It had all the makings of a quiet, peaceful funeral. A pastor spoke. Soft music echoed through the silent Cumberland cemetery, despite the hustle and bustle of the street festival nearby.

Gatherers bowed their heads respectfully, though none in attendance knew whose life they were celebrating.

There was no way to know exactly to whom the centuries-old bones, broken and brittle, belonged. Still, they were placed in a tiny coffin Saturday and gently set in a grave on the edge of the same 1800s-era cemetery from which they were accidentally unearthed nearly 30 years ago.

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The bones were inadvertently dug up in 1988 by a construction crew working to lay a sewer line near the historic cemetery that sits in the 200 block of Munsie Street in Cumberland. Historians guess the remains could belong to as many as five people who were buried there, but there’s no way to know for sure, they say. For years, the bones were kept in a box in the basement of a local funeral home, unidentified and untouched, with no one quite sure what to do with them.

But as town officials began planning for the state’s bicentennial, a celebration honoring Hoosier history, someone started talking about those old bones. And a plan to bury them in their rightful place emerged.

They wouldn’t need a full-sized casket; a child-sized one would do for the small collection of remains, they decided. Cemetery experts mapped out the current graves, noting an open spot for the reinterment.

Saturday, interested onlookers formed a semicircle around the freshly made hole in the ground, doing their best not to disturb the delicate headstones that dotted the land around them. They watched as a few of Cumberland’s town leaders returned what had been disturbed all those years ago, restoring, at last, a final resting place.

And as a light rain patted the tent above their heads, one among them, Cumberland town historian Joni Curtis, began to cry.

She’s known about these bones for many years, she said. She’d marveled in the history of it all, wondered to whom they might belong and what they might think about Cumberland as it is today.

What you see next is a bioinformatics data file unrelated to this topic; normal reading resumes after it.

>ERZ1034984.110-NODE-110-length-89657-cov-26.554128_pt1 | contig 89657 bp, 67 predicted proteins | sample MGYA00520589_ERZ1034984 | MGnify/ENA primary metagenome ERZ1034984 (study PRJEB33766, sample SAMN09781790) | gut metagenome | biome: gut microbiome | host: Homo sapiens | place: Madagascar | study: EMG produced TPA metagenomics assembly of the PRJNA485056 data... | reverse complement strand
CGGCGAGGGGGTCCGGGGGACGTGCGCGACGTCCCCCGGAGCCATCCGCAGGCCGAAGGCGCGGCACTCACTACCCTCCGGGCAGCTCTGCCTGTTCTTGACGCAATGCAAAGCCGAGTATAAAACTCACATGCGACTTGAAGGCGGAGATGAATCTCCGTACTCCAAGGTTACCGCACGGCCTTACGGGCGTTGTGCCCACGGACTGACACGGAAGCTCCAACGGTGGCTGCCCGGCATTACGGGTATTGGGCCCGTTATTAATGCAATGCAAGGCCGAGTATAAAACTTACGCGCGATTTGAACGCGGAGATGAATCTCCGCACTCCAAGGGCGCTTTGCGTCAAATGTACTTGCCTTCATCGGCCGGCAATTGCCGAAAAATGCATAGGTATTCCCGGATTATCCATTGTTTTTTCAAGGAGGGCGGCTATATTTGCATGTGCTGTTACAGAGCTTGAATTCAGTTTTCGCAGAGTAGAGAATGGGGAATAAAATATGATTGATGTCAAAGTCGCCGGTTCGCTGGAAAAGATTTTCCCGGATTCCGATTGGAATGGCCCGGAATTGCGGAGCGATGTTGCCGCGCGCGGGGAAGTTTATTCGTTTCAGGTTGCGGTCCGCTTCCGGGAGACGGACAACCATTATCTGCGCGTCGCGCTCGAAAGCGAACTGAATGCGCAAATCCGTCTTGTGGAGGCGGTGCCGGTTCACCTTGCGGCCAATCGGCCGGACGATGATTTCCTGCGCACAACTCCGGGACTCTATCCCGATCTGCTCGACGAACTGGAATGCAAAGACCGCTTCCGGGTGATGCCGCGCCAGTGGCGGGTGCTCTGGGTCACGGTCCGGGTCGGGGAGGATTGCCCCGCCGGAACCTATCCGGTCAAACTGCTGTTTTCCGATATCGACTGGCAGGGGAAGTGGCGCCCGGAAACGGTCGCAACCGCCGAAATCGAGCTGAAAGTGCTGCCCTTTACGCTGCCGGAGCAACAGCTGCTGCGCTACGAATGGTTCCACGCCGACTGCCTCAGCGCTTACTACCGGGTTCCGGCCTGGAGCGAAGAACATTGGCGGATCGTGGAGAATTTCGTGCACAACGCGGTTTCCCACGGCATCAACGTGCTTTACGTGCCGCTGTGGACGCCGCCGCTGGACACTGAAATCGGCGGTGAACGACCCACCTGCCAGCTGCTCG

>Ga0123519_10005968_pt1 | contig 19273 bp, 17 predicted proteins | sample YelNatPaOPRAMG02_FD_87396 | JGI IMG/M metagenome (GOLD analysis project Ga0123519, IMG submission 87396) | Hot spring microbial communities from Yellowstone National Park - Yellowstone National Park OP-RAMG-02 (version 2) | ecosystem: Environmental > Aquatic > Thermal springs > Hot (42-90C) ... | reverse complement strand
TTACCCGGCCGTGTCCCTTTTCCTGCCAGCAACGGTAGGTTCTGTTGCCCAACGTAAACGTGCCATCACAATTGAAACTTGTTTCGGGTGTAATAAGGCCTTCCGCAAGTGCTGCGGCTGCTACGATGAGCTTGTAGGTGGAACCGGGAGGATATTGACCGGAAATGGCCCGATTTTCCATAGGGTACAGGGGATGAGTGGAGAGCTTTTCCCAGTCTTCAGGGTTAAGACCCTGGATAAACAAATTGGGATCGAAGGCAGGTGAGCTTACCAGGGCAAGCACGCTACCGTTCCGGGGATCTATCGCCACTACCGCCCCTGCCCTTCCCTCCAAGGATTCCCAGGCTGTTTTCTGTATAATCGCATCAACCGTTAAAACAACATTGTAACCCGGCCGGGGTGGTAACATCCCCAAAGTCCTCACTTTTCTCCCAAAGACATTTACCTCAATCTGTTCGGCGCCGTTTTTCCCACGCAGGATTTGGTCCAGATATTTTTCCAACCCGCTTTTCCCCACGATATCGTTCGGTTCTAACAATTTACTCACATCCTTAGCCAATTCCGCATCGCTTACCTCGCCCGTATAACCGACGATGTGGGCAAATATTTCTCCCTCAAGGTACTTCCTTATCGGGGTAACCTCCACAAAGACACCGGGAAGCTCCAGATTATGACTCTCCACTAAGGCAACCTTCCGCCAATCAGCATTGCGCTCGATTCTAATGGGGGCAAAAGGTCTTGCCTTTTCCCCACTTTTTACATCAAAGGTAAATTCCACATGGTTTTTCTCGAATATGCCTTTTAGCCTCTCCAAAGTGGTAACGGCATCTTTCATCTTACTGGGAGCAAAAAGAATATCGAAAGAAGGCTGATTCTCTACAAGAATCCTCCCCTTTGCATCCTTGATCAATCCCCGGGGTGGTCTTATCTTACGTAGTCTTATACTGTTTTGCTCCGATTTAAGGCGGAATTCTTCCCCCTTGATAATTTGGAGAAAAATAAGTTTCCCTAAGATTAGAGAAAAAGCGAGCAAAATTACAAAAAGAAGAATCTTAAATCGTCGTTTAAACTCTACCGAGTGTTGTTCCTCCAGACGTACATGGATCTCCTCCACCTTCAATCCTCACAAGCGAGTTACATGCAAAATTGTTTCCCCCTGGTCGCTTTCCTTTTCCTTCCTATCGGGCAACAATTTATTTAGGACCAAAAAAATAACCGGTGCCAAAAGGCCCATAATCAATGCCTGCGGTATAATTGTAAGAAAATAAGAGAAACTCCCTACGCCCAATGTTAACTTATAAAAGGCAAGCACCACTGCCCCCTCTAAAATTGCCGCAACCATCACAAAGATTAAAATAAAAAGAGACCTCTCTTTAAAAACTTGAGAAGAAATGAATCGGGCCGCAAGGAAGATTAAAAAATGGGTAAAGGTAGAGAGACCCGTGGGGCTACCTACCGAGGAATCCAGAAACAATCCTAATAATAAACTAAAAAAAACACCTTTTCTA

But when she saw them being placed in the ground for a final time, that feeling of connection to an old stranger turned to emotion.

That was somebody, she said, brushing away tears. Somebody’s friend. Somebody’s family. Somebody’s somebody.

“Someone put them there and intended for them to stay,” Curtis said. “It’s about time we put them back.”

The cemetery, which sits next to the Cumberland First Baptist Church, holds the remains of some of Cumberland’s earliest settlers, including at least eight Civil War soldiers and one veteran of the Revolutionary War.

Many of the graves in the cemetery don’t have headstones or markers, said the Rev. T. Wyatt Watkins, a leader of the Cumberland First Baptist Church who helped organize the reinterment.

Further, there are no records left about the location of the graves inside the cemetery, Watkins said. The unearthed remains were suspected to belong to as many as five Cumberland settlers, based on what bones were found, Watkins said.

Workers contacted town officials after finding the bones in 1988; the remains were examined and released by the Marion County Health Department, then handed over to Hendryx Mortuaries for safe-keeping.

Owner Tom Hendryx said he and his employees have done their best to preserve the remains, storing them high on a shelf inside the facility where they would not be disturbed. Saturday, he had the honor of sealing the bones inside their casket and replacing them in the ground.

For more than five years, Hendryx has talked with town leaders about what could be done to return the bones to the ground, he said. But planning for the reinterment ceremony took off in the last few months as the town planned its annual Cumberland Arts Goes to Market festival, he said.

This year’s event was dotted with historic undertones in honor of the Indiana Bicentennial. The reinterment was planned at the start of Saturday’s day-long festival as a salute to the past, Curtis said; the celebration ended with the burial of a time capsule, filled with notes of Cumberland residents about hopes for the town’s future.

It seemed fitting to bury the bones this year as a nod to the state’s bicentennial celebration, an ode to those who came to Cumberland all those years ago and built it from the ground up, Watkins said. He wondered aloud during the ceremony what the people buried in the cemetery that sits outside his church must have seen in their time, hundreds of years before Cumberland developed into the bustling suburb it is today.

“The people who owned these bones brought us to where we are,” Watkins said. “We are standing on their shoulders.”

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Caitlin VanOverberghe is a reporter at the Greenfield Daily Reporter. She can be reached at 317-477-3237 or